Wednesday, May 18, 2016

Rabbi Robert Samuels, z"l

From the moment I picked up the phone, I always knew when Bob Samuels was calling. "Hello?" "SHALOM, JEFF," he would say, and it sounded like he was standing next to you. "BOB SAMUELS. MAH NISHMA?"

Bob's big Texas personality came through on the phone and everywhere he went. He spoke the same way to a Druze villager or a cabinet minister. He treated every person with dignity and respect.

Bob was my mentor and teacher. He brought me to Haifa in 1981 to work at the school he headed, the Leo Baeck Education Center. My actual position was advisor to North American exchange students, but when I arrived he made me cantor of the synagogue on campus, Ohel Avraham. Along with his invitation to work at Leo Baeck came a different kind of invitation — to compose new music for the synagogue and the young Israeli Reform movement. His relentless encouragement led to my writing a passel of new songs, including "Oseh Shalom," "Haporeis Sukkat Shalom," and "Yeish Kochavim."

Bob's life revolved around his family as much as it did around his work. He loved music and art, books and big ideas, the Land of Israel, and playing softball. Most of all he loved people, but he hated hypocrisy and insincerity. He could smell it a mile away and had no patience for it. He held himself and others to a high standard, a mantle he took upon himself as a Reform rabbi (and a student of Rabbi Abraham Cronbach) to emulate the prophets of Israel, to speak the truth, and to champion the cause of the powerless, a message he taught to thousands of students over the decades.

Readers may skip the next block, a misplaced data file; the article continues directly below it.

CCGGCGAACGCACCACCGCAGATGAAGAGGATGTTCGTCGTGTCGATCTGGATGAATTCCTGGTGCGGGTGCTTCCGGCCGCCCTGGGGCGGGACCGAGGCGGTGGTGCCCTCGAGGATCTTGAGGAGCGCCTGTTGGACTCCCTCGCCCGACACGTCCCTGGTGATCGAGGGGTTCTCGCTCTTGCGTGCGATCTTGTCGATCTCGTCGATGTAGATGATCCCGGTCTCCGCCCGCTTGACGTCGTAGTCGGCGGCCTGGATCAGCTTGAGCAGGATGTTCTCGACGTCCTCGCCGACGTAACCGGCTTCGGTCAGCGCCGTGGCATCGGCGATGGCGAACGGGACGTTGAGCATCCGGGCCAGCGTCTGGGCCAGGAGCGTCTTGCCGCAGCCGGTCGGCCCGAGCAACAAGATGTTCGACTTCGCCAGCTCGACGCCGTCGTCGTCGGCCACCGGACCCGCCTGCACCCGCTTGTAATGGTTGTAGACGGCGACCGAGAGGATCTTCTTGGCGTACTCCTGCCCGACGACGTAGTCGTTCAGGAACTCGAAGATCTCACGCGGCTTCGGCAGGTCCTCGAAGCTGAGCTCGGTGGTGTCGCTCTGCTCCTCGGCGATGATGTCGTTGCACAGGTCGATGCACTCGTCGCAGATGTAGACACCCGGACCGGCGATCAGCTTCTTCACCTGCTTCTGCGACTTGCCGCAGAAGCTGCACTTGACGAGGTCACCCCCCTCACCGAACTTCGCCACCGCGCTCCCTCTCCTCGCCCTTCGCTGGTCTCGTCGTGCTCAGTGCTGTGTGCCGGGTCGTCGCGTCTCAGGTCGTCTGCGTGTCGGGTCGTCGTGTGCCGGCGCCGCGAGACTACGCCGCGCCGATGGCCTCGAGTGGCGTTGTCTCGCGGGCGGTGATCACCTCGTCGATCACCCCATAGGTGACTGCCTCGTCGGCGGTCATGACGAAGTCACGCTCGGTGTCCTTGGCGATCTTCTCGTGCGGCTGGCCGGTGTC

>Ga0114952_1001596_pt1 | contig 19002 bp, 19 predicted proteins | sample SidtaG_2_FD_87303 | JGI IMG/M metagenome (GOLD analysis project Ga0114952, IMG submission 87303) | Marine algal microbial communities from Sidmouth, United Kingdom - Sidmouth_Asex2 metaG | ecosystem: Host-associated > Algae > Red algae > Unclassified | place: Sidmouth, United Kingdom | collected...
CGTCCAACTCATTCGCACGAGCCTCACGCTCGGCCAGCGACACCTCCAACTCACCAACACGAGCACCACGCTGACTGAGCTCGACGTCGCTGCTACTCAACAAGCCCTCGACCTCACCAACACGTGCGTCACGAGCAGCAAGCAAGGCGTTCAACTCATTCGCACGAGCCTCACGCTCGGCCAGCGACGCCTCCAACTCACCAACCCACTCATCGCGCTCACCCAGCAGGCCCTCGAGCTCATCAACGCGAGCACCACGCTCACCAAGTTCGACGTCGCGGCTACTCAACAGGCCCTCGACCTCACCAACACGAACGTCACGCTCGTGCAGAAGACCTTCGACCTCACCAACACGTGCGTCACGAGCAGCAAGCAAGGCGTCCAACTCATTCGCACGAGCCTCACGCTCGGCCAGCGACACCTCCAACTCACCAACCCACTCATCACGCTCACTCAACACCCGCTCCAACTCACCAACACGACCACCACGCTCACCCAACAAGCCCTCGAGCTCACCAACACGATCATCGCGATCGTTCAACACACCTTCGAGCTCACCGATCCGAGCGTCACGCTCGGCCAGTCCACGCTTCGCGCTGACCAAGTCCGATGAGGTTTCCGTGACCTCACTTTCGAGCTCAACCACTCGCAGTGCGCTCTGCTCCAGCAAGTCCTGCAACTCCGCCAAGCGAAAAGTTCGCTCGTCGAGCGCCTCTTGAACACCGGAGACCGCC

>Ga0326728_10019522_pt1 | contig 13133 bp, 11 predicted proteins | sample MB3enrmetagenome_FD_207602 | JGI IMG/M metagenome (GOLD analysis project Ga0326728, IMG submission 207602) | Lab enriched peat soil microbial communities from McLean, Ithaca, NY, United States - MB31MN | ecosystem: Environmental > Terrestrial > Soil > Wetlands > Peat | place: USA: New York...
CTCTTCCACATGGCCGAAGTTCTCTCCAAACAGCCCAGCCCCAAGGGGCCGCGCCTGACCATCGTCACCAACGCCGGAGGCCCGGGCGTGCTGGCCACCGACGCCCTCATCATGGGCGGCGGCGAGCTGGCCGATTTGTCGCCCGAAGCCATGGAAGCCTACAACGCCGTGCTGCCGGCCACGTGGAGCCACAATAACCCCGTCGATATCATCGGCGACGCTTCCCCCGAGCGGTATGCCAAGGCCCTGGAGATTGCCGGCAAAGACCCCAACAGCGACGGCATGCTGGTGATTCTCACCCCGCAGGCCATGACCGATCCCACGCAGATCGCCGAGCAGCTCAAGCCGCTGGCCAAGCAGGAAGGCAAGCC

Bob made inclusion his mission. He made special efforts to bring the Druze community, living in villages near Haifa, into the school's orbit. He made regular trips to the villages to meet the families of his Druze students. He also reached out to Haifa's Arab community.

When Israel liberated the Jews of Ethiopia in the early '90s, Bob sought to acculturate the new immigrants into Israeli society. He and his students welcomed them with flowers, and, knowing that many of them were living nearby in poverty, Bob converted the school's bomb shelter into a free "grocery store" stocked with donated food, supplies and clothing.

Bob's struggles with Israel's governmental bureaucracy and entrenched religious institutions were never easy, but he never lost hope. He was always asking questions, always searching for a better way. His impact on Israel and Progressive Judaism was profound, but it was the sparkle in his eye, the way he loved you with that big Texas heart, that gave you strength and hope for the future.

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